The water diversions to the Russian River which are at the heart of the current negotiations to remove the dams are over a century old, and those benefiting from them — agricultural interests in the Potter Valley Irrigation District and customers of the Sonoma County Water Agency — have grown used to the arrangement. However, as Hamann said in a recent press release, “The lack of meaningful support from Russian River interests, which stand to benefit the most from this proposal, means there is yet no proposal to monetize any future water diversions, and thus no way to support the costs of maintaining a diversion.”

Initially, PG&E was supposed to cover the cost of study plans, but it has declined to do so and the Partnership now needs to come up with $18 million, not including the funds that would be needed for dam removal, infrastructure or fish passage. So the partnership asked to have until May 2022 to find funding before moving forward with the relicensing process. FERC’s denial of this request means that if the Partnership doesn’t find the funding by the time the license expires in April 2022, the licensing reverts and FERC can move forward with surrender and decommissioning, a process Hamann says is the “surest and quickest way to secure removal of the Eel River dams and recovery of Eel River salmon and steelhead.” 

The Wiyot Tribe, whose lives have been intertwined with the Eel River since time immemorial and whose name for the river is Wiya’t, agrees that the dams must come down and supports the surrender and decommissioning process. They have not been a part of the Two Basin Partnership, but according to Michelle Vassel, Tribal Administrator for the Wiyot Tribe, they would support the Two Basin Solution if the science showed that fish habitats could be restored. As Vassel says, “We need to figure out how we can have dam removal without completely pulling the plug on the Russian River. We’re pro-river and pro-fish. We don’t want the Russian River to lose fish, but we also recognize that this water partnership is not natural.” Adam Canter, director of the Wiyot Tribe’s Natural Resources Department, echoes this sentiment adding that the diversions aren’t going for subsistence agriculture. “We’re not feeding the masses with this,” he says. “Is it worth cheap bottles of merlot to lose salmon?”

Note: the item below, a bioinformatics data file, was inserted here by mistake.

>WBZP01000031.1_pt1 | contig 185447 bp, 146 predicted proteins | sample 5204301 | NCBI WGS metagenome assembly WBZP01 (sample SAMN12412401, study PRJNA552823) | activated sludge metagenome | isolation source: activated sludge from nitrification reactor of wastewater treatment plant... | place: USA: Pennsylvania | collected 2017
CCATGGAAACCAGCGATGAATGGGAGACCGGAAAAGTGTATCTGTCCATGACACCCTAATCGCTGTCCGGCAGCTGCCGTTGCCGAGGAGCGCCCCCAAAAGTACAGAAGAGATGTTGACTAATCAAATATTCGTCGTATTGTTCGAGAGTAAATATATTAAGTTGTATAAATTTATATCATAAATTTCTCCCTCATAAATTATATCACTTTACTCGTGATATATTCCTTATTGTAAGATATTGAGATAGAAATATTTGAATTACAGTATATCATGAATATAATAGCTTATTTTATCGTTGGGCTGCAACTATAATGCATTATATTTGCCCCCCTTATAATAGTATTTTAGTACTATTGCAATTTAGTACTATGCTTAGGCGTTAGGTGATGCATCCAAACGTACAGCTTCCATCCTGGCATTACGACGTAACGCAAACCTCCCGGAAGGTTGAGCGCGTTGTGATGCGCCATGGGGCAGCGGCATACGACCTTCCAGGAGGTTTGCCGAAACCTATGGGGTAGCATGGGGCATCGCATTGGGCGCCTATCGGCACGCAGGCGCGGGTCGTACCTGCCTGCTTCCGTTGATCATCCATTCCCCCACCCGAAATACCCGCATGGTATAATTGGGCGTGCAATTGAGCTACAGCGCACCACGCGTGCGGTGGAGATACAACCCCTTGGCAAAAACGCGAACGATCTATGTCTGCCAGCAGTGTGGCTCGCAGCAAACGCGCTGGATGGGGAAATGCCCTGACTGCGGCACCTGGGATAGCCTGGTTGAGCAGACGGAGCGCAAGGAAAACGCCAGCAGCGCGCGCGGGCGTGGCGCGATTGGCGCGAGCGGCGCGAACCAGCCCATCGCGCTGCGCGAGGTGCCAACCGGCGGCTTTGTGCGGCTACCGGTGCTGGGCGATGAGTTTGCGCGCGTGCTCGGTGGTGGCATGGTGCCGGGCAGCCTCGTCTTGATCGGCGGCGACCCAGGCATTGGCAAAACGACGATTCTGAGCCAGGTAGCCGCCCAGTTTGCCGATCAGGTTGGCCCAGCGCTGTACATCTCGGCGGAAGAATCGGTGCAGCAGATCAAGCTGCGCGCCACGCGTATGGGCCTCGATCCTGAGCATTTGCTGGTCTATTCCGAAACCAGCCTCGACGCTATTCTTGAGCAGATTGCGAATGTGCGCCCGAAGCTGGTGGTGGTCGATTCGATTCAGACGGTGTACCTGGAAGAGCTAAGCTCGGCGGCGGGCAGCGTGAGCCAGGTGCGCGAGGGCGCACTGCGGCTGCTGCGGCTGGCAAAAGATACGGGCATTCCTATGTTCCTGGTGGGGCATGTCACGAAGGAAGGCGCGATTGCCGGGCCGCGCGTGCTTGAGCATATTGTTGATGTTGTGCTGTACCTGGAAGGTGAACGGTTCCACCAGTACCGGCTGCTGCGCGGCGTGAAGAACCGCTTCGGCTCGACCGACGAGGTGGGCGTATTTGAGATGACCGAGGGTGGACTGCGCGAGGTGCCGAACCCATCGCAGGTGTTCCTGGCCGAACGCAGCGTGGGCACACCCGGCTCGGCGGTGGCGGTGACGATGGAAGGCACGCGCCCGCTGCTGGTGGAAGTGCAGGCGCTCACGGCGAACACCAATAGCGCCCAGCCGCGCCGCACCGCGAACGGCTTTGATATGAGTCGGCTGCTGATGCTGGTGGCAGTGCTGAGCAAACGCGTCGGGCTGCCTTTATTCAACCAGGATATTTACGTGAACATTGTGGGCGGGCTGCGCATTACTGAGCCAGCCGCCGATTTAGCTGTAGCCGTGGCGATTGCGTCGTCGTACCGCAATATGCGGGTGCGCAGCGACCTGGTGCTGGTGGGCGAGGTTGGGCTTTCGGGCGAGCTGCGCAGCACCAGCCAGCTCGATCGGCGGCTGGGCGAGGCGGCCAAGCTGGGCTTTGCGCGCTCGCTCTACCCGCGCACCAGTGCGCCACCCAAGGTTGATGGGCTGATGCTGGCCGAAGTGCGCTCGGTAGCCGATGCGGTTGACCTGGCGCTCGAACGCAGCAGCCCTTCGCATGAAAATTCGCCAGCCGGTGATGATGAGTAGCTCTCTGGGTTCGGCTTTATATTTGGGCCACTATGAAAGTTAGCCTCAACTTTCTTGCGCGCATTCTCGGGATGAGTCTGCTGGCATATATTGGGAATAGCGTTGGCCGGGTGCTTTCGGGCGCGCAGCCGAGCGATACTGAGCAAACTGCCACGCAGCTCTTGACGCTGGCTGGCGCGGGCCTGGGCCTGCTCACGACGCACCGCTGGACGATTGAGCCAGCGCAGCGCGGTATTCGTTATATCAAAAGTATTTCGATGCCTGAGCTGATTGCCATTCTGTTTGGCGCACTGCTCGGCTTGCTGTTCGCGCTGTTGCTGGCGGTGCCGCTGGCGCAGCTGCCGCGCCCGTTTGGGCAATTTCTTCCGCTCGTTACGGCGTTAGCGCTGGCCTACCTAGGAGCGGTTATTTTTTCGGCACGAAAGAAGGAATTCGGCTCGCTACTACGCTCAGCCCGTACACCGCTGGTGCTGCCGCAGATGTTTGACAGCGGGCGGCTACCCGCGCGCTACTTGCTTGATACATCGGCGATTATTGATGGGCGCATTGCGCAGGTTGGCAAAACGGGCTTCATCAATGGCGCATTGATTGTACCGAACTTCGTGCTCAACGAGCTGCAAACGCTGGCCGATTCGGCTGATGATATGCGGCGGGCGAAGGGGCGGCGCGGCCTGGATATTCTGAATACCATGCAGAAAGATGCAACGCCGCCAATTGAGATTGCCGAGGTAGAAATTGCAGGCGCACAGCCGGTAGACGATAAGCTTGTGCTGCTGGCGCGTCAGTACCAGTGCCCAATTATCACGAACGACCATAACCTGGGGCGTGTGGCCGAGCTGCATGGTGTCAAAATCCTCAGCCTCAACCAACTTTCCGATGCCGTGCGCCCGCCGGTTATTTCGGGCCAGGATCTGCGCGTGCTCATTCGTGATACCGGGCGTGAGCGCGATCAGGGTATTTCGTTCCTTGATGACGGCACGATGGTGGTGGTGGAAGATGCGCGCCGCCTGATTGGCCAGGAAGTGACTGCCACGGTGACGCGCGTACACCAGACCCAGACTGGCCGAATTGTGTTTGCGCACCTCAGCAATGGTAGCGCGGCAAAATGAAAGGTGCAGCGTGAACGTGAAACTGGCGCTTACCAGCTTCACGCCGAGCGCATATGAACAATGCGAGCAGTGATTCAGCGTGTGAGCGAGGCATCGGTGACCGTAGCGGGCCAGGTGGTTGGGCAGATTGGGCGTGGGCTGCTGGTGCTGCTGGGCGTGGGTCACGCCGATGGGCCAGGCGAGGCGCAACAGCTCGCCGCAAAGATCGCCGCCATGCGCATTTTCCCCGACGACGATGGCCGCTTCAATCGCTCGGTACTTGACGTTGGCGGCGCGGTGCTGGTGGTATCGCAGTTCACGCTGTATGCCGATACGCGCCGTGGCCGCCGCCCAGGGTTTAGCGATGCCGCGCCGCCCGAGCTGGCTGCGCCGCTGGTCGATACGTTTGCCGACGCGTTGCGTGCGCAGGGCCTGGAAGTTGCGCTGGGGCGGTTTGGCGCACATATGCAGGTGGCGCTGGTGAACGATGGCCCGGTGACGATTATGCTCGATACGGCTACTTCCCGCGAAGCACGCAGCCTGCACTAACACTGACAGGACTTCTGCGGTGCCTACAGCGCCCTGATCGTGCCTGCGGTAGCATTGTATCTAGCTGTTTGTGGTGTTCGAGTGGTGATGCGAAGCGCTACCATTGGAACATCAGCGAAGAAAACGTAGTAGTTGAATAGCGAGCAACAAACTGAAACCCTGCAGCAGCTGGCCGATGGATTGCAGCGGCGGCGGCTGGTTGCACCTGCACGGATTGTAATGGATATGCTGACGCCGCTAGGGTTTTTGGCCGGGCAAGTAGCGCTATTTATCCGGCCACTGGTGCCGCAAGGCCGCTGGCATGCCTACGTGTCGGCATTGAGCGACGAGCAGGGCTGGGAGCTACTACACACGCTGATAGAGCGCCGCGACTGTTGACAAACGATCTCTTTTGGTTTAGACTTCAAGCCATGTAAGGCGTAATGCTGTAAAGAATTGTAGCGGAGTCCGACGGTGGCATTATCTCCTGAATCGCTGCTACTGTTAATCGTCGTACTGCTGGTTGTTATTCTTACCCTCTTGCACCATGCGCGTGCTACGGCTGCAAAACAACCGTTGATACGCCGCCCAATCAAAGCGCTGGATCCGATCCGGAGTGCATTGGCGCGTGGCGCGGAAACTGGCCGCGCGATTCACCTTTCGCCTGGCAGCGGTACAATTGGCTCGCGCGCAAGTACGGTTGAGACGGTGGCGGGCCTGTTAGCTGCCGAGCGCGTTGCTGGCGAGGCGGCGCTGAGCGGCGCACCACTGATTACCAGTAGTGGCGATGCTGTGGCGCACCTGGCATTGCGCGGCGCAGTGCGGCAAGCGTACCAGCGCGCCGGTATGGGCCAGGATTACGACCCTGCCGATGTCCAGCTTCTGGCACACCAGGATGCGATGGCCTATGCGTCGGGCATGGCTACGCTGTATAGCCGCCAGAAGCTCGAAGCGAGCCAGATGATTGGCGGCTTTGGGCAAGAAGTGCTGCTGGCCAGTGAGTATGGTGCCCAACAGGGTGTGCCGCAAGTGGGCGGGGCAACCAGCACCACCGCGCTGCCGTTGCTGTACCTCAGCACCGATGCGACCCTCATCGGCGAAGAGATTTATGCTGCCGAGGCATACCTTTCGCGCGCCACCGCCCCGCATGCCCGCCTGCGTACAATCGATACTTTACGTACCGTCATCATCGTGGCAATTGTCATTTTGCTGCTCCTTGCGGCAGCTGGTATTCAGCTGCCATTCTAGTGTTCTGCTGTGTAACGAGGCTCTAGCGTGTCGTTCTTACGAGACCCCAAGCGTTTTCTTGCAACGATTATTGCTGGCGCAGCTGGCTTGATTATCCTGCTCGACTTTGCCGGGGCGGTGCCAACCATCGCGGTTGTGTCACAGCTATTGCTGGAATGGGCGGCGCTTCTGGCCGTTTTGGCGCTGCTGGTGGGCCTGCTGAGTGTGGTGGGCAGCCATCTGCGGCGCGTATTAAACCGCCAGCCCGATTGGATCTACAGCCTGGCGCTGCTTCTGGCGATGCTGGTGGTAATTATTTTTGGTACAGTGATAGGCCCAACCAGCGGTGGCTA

An open irrigation ditch in the Potter Valley Irrigation District flows past a vineyard. As Adam Canter of the Wiyot Tribe’s Natural Resource Department says, “Potter Valley is one of the greenest places I’ve seen in a long time. Is it worth cheap bottles of merlot to lose salmon?” Photo by Adam Canter.

It is important to note that ending the diversions to Potter Valley won’t entirely solve the problem. There are other factors affecting the Eel River. Though dam removal is the best way to increase fish habitat upstream, and ending the Potter Valley diversions would lower water temperatures and leave more water in the river, the proliferation of cannabis farms along the Eel is affecting water level and temperature, as is the prolonged drought and decades of destructive logging practices. A multi-pronged approach will be needed to save the Eel River. 

For now, the path forward on dam removal depends on whether or not the Partnership raises the necessary funding before the license expires. FOER is cheering the decision by FERC to deny the abeyance request and is encouraging the project to move into the surrender and decommissioning process as soon as possible. As the Wiyot Tribe and FOER point out, removal of the dams is essential if summer steelhead and chinook salmon are to have any real hope of recovery. To stay updated on this process, visit eelriver.org